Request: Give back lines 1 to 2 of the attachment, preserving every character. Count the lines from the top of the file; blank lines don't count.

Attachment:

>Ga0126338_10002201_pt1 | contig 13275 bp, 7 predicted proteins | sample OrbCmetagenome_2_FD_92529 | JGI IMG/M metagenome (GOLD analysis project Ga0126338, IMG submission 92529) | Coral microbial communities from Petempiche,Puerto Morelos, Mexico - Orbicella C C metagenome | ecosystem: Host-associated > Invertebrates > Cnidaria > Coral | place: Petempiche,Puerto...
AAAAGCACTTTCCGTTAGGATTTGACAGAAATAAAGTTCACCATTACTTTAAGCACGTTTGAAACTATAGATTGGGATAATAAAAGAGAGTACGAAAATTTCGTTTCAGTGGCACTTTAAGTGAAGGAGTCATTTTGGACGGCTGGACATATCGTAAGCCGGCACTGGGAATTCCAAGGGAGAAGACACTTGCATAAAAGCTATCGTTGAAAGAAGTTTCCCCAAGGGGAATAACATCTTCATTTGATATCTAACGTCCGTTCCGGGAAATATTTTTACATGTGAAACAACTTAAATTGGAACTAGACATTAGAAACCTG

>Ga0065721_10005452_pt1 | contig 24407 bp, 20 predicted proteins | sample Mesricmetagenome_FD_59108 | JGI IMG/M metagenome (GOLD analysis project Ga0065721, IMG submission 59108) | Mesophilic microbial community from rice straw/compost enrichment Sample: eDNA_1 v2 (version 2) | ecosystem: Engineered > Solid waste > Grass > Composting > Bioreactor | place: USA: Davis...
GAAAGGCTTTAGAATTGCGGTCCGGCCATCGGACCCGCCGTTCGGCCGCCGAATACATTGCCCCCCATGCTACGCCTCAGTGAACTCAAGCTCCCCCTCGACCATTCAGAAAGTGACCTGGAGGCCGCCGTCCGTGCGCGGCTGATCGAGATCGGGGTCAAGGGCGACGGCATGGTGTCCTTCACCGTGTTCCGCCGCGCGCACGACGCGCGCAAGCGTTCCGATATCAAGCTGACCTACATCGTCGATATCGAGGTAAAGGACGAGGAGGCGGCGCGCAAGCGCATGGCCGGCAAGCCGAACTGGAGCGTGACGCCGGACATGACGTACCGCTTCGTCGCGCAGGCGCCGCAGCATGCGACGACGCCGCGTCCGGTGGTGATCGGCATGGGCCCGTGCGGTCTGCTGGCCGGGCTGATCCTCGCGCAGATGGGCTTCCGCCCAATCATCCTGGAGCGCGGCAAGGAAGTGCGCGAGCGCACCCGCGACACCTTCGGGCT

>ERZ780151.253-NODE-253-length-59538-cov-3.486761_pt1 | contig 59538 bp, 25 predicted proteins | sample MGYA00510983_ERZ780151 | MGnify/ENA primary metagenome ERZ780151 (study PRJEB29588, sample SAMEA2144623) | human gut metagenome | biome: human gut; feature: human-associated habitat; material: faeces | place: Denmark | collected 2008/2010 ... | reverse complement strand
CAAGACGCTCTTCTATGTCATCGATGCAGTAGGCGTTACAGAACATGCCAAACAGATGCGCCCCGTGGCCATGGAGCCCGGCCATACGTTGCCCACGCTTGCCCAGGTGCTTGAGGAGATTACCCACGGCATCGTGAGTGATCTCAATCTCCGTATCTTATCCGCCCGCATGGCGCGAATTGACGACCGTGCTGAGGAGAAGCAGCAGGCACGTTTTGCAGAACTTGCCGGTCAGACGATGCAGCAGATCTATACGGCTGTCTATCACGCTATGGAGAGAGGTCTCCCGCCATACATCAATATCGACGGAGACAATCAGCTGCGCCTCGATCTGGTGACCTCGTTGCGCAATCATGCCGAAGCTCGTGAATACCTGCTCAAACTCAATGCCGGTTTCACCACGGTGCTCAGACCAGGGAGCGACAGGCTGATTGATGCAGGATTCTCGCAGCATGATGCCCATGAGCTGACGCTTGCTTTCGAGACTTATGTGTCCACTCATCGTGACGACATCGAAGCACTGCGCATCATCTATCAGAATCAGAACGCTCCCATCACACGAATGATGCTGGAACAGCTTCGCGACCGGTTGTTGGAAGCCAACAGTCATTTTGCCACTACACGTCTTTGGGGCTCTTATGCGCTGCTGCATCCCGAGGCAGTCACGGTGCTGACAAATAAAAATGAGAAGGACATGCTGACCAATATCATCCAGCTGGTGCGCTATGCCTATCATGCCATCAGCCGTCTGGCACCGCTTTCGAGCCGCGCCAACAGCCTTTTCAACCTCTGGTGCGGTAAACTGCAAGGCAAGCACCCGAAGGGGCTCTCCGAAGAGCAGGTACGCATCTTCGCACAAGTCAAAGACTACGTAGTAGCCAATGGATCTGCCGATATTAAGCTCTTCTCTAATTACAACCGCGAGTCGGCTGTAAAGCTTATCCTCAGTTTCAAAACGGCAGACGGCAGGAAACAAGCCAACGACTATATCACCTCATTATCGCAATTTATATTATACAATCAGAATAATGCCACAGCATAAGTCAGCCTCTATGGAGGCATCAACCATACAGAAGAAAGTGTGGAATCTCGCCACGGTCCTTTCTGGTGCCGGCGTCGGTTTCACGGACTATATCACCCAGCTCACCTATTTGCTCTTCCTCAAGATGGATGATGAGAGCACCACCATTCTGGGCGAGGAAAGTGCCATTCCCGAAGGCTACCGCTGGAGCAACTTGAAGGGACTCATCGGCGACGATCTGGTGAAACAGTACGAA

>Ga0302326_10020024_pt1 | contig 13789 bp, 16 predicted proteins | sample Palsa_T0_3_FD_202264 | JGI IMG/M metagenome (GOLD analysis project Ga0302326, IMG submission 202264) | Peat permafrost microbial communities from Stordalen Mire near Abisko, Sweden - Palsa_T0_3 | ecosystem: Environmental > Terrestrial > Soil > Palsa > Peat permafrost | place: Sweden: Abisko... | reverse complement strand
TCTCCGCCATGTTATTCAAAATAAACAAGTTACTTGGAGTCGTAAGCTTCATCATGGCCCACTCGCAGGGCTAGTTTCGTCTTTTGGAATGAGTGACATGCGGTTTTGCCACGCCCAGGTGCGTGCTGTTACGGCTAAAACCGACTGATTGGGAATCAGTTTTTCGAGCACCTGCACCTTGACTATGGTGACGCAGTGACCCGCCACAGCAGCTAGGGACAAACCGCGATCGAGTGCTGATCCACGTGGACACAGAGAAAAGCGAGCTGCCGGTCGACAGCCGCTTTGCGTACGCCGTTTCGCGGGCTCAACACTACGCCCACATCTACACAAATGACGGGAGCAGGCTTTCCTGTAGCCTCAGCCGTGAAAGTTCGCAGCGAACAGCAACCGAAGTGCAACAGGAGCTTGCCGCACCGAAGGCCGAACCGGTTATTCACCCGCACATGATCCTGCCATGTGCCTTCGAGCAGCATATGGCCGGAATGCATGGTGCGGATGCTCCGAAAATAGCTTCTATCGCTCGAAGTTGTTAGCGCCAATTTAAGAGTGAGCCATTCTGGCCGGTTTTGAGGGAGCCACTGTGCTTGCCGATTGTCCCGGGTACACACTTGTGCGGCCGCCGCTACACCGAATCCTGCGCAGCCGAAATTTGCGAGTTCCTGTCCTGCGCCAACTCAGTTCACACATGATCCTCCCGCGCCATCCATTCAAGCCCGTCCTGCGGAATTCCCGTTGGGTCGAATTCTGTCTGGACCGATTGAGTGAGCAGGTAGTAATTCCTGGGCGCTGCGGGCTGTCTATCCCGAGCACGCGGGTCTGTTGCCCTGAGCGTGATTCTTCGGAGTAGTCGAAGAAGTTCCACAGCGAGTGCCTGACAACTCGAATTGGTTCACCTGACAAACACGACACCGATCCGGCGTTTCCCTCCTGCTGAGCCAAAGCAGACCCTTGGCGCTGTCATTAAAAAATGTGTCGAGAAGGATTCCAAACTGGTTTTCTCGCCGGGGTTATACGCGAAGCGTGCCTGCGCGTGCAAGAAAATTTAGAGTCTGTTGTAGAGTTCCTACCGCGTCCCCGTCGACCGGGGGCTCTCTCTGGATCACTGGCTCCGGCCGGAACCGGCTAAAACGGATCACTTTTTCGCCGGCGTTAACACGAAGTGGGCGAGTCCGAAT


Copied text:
>Ga0126338_10002201_pt1 | contig 13275 bp, 7 predicted proteins | sample OrbCmetagenome_2_FD_92529 | JGI IMG/M metagenome (GOLD analysis project Ga0126338, IMG submission 92529) | Coral microbial communities from Petempiche,Puerto Morelos, Mexico - Orbicella C C metagenome | ecosystem: Host-associated > Invertebrates > Cnidaria > Coral | place: Petempiche,Puerto...
AAAAGCACTTTCCGTTAGGATTTGACAGAAATAAAGTTCACCATTACTTTAAGCACGTTTGAAACTATAGATTGGGATAATAAAAGAGAGTACGAAAATTTCGTTTCAGTGGCACTTTAAGTGAAGGAGTCATTTTGGACGGCTGGACATATCGTAAGCCGGCACTGGGAATTCCAAGGGAGAAGACACTTGCATAAAAGCTATCGTTGAAAGAAGTTTCCCCAAGGGGAATAACATCTTCATTTGATATCTAACGTCCGTTCCGGGAAATATTTTTACATGTGAAACAACTTAAATTGGAACTAGACATTAGAAACCTG